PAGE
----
6. DDoS Botnets (Continued) Current botnets typically have a multi-tier design, with client and daemon components. The attacker communicates with the client, which issues instructions to the daemon components, which then carry out the attack. Here is a diagram illustrating how an attacker might use a botnet to carry out a Distributed Denial of Service attack on a remote system.Current botnets typically have a multi-tier design, with client and daemon components. The attacker communicates with the client, which issues instructions to the daemon components, which then carry out the attack. Here is a diagram illustrating how an attacker might use a botnet to carry out a Distributed Denial of Service attack on a remote system.

7. DDoS Botnets (Continued) Here are some common types of botnet applications. Over time, botnets have become more sophisticated in their methods of attacking and how they communicate with each other.Here are some common types of botnet applications. Over time, botnets have become more sophisticated in their methods of attacking and how they communicate with each other.

8. Types of DoS Attacks Network / Transport Layer Attacks TCP SYN Flood Attack Smurf IP Attack UDP Flood Attack (Echo/Chargen) Ping of Death Application Layer Attacks No known pre-packaged attacks Can be performed individually, but gain power when used by a DDoS botnet There are several types of Denial of Service attacks. These attacks can be carried out by a single attacker, or used by a botnet to carry out a distributed attack. There are two main types of attacks, those that occur at the Network and Transport Layers, and a newer kind that occurs at the Application Layer. Network and Transport layer attacks work at the packet level and can affect servers as well as networking equipment. Application Layer attacks work against a specific application, such as a web server, VOIP, Instant Messenger, or streaming media.There are several types of Denial of Service attacks. These attacks can be carried out by a single attacker, or used by a botnet to carry out a distributed attack. There are two main types of attacks, those that occur at the Network and Transport Layers, and a newer kind that occurs at the Application Layer. Network and Transport layer attacks work at the packet level and can affect servers as well as networking equipment. Application Layer attacks work against a specific application, such as a web server, VOIP, Instant Messenger, or streaming media.

9. TCP SYN Flood Attack In the next 4 slides we will look at attacks that occur in the Network and Transport layers. In a TCP SYN Flood Attack, the attacker takes advantage of a vulnerability in some TCP/IP implementations where the server allocates and keeps open resources during the SYN-ACK exchange. The diagram on the left shows a normal exchange of messages between a client and server. The diagram on the right shows how an attacker can send many SYN requests to a server, and not respond with an ACK, thereby leaving the server waiting for the final ACK that will never come.In the next 4 slides we will look at attacks that occur in the Network and Transport layers. In a TCP SYN Flood Attack, the attacker takes advantage of a vulnerability in some TCP/IP implementations where the server allocates and keeps open resources during the SYN-ACK exchange. The diagram on the left shows a normal exchange of messages between a client and server. The diagram on the right shows how an attacker can send many SYN requests to a server, and not respond with an ACK, thereby leaving the server waiting for the final ACK that will never come.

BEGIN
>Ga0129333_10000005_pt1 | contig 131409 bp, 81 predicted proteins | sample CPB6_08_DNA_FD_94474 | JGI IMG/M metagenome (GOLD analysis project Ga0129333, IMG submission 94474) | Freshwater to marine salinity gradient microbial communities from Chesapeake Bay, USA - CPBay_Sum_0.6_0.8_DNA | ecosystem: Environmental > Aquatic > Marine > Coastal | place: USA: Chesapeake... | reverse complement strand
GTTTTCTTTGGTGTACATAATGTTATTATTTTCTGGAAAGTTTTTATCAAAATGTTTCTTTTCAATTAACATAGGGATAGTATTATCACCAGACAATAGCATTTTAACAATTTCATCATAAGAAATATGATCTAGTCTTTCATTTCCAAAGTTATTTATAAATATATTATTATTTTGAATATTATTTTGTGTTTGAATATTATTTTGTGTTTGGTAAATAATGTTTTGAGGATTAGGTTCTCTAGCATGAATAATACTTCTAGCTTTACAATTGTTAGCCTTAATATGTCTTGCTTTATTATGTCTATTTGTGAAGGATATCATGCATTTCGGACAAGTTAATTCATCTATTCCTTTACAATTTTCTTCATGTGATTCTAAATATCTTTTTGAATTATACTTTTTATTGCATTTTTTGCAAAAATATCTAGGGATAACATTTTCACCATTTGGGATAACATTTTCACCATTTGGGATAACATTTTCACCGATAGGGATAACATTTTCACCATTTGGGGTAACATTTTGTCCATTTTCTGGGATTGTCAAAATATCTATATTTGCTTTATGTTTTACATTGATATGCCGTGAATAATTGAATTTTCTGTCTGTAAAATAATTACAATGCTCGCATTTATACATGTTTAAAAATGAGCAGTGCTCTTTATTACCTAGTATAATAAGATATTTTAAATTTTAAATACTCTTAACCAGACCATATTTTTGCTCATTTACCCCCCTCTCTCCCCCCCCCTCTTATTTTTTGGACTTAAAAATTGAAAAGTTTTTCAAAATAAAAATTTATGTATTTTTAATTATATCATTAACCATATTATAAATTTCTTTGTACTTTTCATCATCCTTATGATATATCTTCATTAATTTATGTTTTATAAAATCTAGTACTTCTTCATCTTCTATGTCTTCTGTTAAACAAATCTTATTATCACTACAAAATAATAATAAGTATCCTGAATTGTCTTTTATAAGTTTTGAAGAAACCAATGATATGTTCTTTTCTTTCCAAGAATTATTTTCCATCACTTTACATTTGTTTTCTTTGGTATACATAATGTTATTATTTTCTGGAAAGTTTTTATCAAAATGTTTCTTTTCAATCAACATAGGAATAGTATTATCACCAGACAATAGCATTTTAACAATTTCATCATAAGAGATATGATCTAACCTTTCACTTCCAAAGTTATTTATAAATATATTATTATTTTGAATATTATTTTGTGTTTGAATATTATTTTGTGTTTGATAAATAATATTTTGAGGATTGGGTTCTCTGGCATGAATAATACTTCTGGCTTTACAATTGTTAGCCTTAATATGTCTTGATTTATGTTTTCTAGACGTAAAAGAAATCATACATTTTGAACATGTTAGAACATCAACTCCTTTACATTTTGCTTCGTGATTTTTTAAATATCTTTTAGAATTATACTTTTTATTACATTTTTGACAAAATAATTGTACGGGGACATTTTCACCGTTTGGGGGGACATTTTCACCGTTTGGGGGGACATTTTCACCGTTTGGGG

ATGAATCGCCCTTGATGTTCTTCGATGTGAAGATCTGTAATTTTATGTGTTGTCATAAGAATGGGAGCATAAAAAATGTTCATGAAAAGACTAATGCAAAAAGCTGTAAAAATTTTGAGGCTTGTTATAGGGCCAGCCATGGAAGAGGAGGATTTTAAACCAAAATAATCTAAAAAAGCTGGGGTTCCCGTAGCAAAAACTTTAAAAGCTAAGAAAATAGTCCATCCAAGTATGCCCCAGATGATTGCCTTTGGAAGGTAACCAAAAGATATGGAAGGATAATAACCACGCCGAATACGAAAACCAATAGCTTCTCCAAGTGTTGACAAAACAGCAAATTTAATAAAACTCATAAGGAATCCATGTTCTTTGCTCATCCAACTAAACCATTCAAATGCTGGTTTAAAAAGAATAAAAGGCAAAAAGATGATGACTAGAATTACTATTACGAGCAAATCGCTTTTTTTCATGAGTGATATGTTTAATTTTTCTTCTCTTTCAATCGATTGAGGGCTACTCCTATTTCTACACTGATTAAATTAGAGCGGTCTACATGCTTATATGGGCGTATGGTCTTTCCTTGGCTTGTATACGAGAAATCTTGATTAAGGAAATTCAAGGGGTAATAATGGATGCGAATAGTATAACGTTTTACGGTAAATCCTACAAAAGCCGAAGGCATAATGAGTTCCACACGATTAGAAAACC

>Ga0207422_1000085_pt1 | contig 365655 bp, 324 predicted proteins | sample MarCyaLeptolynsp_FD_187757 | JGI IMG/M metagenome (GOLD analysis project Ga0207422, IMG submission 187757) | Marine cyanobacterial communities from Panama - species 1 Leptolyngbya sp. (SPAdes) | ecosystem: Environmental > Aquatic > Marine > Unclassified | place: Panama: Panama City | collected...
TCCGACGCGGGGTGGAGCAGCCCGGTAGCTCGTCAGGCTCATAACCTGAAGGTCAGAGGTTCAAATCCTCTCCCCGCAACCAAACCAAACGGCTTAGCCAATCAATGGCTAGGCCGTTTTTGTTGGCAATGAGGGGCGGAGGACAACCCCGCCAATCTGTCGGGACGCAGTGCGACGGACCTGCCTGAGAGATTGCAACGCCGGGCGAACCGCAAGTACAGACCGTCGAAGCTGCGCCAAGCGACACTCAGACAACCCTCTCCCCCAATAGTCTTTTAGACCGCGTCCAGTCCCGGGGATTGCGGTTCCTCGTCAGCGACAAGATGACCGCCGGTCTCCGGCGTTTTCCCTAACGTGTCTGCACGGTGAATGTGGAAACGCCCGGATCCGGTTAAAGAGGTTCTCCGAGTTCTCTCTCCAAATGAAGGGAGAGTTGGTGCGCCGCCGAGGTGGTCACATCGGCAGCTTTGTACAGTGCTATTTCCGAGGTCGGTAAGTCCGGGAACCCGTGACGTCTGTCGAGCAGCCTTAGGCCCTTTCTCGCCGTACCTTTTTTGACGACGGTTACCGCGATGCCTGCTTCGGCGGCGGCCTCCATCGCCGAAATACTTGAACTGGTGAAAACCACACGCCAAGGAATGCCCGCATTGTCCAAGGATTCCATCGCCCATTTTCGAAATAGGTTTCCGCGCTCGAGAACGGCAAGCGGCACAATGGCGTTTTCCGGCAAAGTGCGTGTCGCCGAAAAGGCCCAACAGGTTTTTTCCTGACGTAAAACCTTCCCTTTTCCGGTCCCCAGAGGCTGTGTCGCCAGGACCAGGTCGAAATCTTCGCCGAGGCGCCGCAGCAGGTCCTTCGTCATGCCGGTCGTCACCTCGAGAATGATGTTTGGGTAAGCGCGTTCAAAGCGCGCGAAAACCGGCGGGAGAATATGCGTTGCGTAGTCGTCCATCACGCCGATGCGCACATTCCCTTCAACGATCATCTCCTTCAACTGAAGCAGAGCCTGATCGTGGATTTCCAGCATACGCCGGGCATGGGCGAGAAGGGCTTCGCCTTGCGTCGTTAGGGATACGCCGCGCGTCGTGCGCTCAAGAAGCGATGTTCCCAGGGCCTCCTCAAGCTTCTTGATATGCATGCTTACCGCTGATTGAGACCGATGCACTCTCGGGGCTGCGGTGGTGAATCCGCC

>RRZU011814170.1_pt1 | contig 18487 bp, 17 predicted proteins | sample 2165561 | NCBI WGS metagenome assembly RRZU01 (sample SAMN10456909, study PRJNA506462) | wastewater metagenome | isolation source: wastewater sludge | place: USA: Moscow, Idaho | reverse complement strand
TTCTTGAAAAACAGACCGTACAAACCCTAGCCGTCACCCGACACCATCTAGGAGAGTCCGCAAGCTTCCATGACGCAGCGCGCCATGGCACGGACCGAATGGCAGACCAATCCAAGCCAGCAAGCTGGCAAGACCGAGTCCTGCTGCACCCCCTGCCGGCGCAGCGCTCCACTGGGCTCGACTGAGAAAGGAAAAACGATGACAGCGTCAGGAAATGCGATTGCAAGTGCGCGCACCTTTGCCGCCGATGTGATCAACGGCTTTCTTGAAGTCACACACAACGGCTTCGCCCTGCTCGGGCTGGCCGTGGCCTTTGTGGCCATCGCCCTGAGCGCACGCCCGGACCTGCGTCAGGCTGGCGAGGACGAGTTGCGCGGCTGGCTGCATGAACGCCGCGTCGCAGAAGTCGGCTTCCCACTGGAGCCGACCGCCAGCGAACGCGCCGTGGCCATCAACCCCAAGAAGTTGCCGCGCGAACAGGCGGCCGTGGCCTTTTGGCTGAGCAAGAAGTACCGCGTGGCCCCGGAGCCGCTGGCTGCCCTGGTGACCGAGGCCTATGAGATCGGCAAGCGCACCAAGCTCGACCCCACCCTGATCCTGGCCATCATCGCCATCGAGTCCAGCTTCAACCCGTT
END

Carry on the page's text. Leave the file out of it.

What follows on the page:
10. Smurf IP Attack The Smurf IP Attack is named after an application that lets the attacker carry out the attack. In a Smurf IP attack, the attacker sends a ping request to the broadcast address, modifying the packet to have the victim’s IP address as the source. Because the ping was sent to a broadcast address, it was received by all other computers on the subnet. They read the source IP address, belonging to the victim, and all of them send replies to the victim, overwhelming it with replies.The Smurf IP Attack is named after an application that lets the attacker carry out the attack. In a Smurf IP attack, the attacker sends a ping request to the broadcast address, modifying the packet to have the victim’s IP address as the source. Because the ping was sent to a broadcast address, it was received by all other computers on the subnet. They read the source IP address, belonging to the victim, and all of them send replies to the victim, overwhelming it with replies.

11. UDP Flood Attack (Echo/Chargen) Flood the victim with continuous stream of UDP packets Well known exploit Echo/Chargen Chargen – writes continuous stream of characters to a network output (originally used for testing purposes) Echo – reads from the network and “echoes” back what it has read Attacker can pipe output from chargen to echo and cause a never ending stream of network activity. Another type of Denial of Service attack at the transport layer is the UDP Flood attack, where the attacker fires UDP packets at the victim, attempting to overload a service that is listening for UDP packets.Another type of Denial of Service attack at the transport layer is the UDP Flood attack, where the attacker fires UDP packets at the victim, attempting to overload a service that is listening for UDP packets.

12. Ping of Death Sends very large ping packet to victim Causes buffer overflow, system crash Problem in implementation, not protocol Has been fixed in modern OSes Was a problem in late 1990s One more Denial of Service exploit is the Ping of Death. In this one, the attacker simply sends a larger Ping request than is allowed by the specification. Unfortunately, most operating systems in the late 1990s did not handle this situation and the result was a buffer overflow, which would eventually crash the system. This was a very easy way to carry out Denial of Service but it has sense been fixed in modern Operating Systems.One more Denial of Service exploit is the Ping of Death. In this one, the attacker simply sends a larger Ping request than is allowed by the specification. Unfortunately, most operating systems in the late 1990s did not handle this situation and the result was a buffer overflow, which would eventually crash the system. This was a very easy way to carry out Denial of Service but it has sense been fixed in modern Operating Systems.